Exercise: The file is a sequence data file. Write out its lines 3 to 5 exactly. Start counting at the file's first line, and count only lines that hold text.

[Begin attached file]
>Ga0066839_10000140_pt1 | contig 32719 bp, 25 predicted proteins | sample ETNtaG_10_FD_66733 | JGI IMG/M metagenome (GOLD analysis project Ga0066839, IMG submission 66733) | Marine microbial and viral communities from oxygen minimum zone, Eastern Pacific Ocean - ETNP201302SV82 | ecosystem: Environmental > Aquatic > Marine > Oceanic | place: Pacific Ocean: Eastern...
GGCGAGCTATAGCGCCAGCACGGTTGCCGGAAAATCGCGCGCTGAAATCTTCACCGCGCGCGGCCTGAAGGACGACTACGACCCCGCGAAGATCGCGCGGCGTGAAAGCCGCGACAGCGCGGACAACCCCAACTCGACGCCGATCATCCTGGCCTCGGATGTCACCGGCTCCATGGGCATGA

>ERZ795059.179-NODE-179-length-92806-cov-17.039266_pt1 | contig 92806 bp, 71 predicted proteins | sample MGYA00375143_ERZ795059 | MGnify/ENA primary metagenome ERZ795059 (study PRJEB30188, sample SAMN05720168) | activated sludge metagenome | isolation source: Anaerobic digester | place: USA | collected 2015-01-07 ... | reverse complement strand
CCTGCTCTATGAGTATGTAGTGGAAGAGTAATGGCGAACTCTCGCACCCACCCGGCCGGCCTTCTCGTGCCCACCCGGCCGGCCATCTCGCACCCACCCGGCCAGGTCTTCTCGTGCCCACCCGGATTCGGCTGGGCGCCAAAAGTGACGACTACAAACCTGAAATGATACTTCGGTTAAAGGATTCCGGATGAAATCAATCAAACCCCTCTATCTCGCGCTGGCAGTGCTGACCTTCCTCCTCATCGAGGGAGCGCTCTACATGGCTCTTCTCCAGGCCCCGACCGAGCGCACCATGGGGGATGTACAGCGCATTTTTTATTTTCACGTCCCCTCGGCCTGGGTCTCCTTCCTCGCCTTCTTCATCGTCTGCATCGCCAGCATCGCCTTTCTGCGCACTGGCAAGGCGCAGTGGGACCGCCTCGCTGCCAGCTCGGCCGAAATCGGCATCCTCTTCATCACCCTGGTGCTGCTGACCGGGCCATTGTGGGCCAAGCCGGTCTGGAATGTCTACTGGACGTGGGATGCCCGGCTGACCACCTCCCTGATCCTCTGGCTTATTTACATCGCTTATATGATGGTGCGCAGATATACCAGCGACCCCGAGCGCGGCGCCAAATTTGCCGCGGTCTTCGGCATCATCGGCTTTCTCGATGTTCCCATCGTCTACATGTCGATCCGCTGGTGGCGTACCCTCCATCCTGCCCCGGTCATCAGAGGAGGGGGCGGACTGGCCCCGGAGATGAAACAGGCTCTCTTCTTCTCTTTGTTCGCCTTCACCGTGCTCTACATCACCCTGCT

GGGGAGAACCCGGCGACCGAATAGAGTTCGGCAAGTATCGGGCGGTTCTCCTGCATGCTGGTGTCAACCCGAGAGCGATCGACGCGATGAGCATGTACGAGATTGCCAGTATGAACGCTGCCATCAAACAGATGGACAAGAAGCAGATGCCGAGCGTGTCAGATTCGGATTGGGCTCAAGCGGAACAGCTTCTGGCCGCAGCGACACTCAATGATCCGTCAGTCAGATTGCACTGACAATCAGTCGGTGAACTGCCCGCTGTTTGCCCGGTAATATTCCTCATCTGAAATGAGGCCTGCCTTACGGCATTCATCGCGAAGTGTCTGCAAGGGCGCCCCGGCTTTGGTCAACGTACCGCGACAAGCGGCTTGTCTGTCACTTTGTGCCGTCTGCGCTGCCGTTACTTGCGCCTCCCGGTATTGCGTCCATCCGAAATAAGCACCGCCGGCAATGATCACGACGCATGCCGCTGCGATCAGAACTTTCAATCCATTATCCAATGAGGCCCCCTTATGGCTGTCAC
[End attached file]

>ERZ795059.179-NODE-179-length-92806-cov-17.039266_pt1 | contig 92806 bp, 71 predicted proteins | sample MGYA00375143_ERZ795059 | MGnify/ENA primary metagenome ERZ795059 (study PRJEB30188, sample SAMN05720168) | activated sludge metagenome | isolation source: Anaerobic digester | place: USA | collected 2015-01-07 ... | reverse complement strand
CCTGCTCTATGAGTATGTAGTGGAAGAGTAATGGCGAACTCTCGCACCCACCCGGCCGGCCTTCTCGTGCCCACCCGGCCGGCCATCTCGCACCCACCCGGCCAGGTCTTCTCGTGCCCACCCGGATTCGGCTGGGCGCCAAAAGTGACGACTACAAACCTGAAATGATACTTCGGTTAAAGGATTCCGGATGAAATCAATCAAACCCCTCTATCTCGCGCTGGCAGTGCTGACCTTCCTCCTCATCGAGGGAGCGCTCTACATGGCTCTTCTCCAGGCCCCGACCGAGCGCACCATGGGGGATGTACAGCGCATTTTTTATTTTCACGTCCCCTCGGCCTGGGTCTCCTTCCTCGCCTTCTTCATCGTCTGCATCGCCAGCATCGCCTTTCTGCGCACTGGCAAGGCGCAGTGGGACCGCCTCGCTGCCAGCTCGGCCGAAATCGGCATCCTCTTCATCACCCTGGTGCTGCTGACCGGGCCATTGTGGGCCAAGCCGGTCTGGAATGTCTACTGGACGTGGGATGCCCGGCTGACCACCTCCCTGATCCTCTGGCTTATTTACATCGCTTATATGATGGTGCGCAGATATACCAGCGACCCCGAGCGCGGCGCCAAATTTGCCGCGGTCTTCGGCATCATCGGCTTTCTCGATGTTCCCATCGTCTACATGTCGATCCGCTGGTGGCGTACCCTCCATCCTGCCCCGGTCATCAGAGGAGGGGGCGGACTGGCCCCGGAGATGAAACAGGCTCTCTTCTTCTCTTTGTTCGCCTTCACCGTGCTCTACATCACCCTGCT

GGGGAGAACCCGGCGACCGAATAGAGTTCGGCAAGTATCGGGCGGTTCTCCTGCATGCTGGTGTCAACCCGAGAGCGATCGACGCGATGAGCATGTACGAGATTGCCAGTATGAACGCTGCCATCAAACAGATGGACAAGAAGCAGATGCCGAGCGTGTCAGATTCGGATTGGGCTCAAGCGGAACAGCTTCTGGCCGCAGCGACACTCAATGATCCGTCAGTCAGATTGCACTGACAATCAGTCGGTGAACTGCCCGCTGTTTGCCCGGTAATATTCCTCATCTGAAATGAGGCCTGCCTTACGGCATTCATCGCGAAGTGTCTGCAAGGGCGCCCCGGCTTTGGTCAACGTACCGCGACAAGCGGCTTGTCTGTCACTTTGTGCCGTCTGCGCTGCCGTTACTTGCGCCTCCCGGTATTGCGTCCATCCGAAATAAGCACCGCCGGCAATGATCACGACGCATGCCGCTGCGATCAGAACTTTCAATCCATTATCCAATGAGGCCCCCTTATGGCTGTCAC